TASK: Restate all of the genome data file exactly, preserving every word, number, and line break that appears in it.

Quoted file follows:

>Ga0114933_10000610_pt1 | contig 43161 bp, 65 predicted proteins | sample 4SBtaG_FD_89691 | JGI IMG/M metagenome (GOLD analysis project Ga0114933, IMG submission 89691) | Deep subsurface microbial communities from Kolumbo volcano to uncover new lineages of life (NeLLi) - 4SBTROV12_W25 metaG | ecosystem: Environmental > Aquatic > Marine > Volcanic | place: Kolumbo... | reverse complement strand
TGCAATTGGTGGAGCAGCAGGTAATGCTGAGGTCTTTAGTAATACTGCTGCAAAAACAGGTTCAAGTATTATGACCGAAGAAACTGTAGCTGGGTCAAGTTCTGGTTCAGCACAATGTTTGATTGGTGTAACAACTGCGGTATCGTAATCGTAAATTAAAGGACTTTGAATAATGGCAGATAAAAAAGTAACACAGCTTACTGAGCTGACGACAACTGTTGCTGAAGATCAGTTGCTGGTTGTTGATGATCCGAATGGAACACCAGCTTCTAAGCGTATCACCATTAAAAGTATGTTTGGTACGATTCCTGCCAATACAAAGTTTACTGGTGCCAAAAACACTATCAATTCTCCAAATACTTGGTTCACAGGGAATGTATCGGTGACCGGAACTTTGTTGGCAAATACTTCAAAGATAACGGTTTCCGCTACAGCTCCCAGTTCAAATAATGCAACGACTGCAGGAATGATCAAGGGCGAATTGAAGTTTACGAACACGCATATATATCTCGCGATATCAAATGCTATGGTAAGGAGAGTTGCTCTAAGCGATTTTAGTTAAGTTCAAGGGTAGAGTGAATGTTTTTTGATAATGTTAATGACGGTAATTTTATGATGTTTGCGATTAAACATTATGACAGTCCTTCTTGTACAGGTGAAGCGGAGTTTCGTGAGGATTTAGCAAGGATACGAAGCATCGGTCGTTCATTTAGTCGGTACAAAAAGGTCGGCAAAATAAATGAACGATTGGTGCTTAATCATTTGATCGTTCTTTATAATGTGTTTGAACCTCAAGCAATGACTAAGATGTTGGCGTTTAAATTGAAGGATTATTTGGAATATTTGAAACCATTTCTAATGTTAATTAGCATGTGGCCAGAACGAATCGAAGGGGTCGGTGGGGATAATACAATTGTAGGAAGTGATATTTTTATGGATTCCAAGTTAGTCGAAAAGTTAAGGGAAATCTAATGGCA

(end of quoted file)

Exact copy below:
>Ga0114933_10000610_pt1 | contig 43161 bp, 65 predicted proteins | sample 4SBtaG_FD_89691 | JGI IMG/M metagenome (GOLD analysis project Ga0114933, IMG submission 89691) | Deep subsurface microbial communities from Kolumbo volcano to uncover new lineages of life (NeLLi) - 4SBTROV12_W25 metaG | ecosystem: Environmental > Aquatic > Marine > Volcanic | place: Kolumbo... | reverse complement strand
TGCAATTGGTGGAGCAGCAGGTAATGCTGAGGTCTTTAGTAATACTGCTGCAAAAACAGGTTCAAGTATTATGACCGAAGAAACTGTAGCTGGGTCAAGTTCTGGTTCAGCACAATGTTTGATTGGTGTAACAACTGCGGTATCGTAATCGTAAATTAAAGGACTTTGAATAATGGCAGATAAAAAAGTAACACAGCTTACTGAGCTGACGACAACTGTTGCTGAAGATCAGTTGCTGGTTGTTGATGATCCGAATGGAACACCAGCTTCTAAGCGTATCACCATTAAAAGTATGTTTGGTACGATTCCTGCCAATACAAAGTTTACTGGTGCCAAAAACACTATCAATTCTCCAAATACTTGGTTCACAGGGAATGTATCGGTGACCGGAACTTTGTTGGCAAATACTTCAAAGATAACGGTTTCCGCTACAGCTCCCAGTTCAAATAATGCAACGACTGCAGGAATGATCAAGGGCGAATTGAAGTTTACGAACACGCATATATATCTCGCGATATCAAATGCTATGGTAAGGAGAGTTGCTCTAAGCGATTTTAGTTAAGTTCAAGGGTAGAGTGAATGTTTTTTGATAATGTTAATGACGGTAATTTTATGATGTTTGCGATTAAACATTATGACAGTCCTTCTTGTACAGGTGAAGCGGAGTTTCGTGAGGATTTAGCAAGGATACGAAGCATCGGTCGTTCATTTAGTCGGTACAAAAAGGTCGGCAAAATAAATGAACGATTGGTGCTTAATCATTTGATCGTTCTTTATAATGTGTTTGAACCTCAAGCAATGACTAAGATGTTGGCGTTTAAATTGAAGGATTATTTGGAATATTTGAAACCATTTCTAATGTTAATTAGCATGTGGCCAGAACGAATCGAAGGGGTCGGTGGGGATAATACAATTGTAGGAAGTGATATTTTTATGGATTCCAAGTTAGTCGAAAAGTTAAGGGAAATCTAATGGCA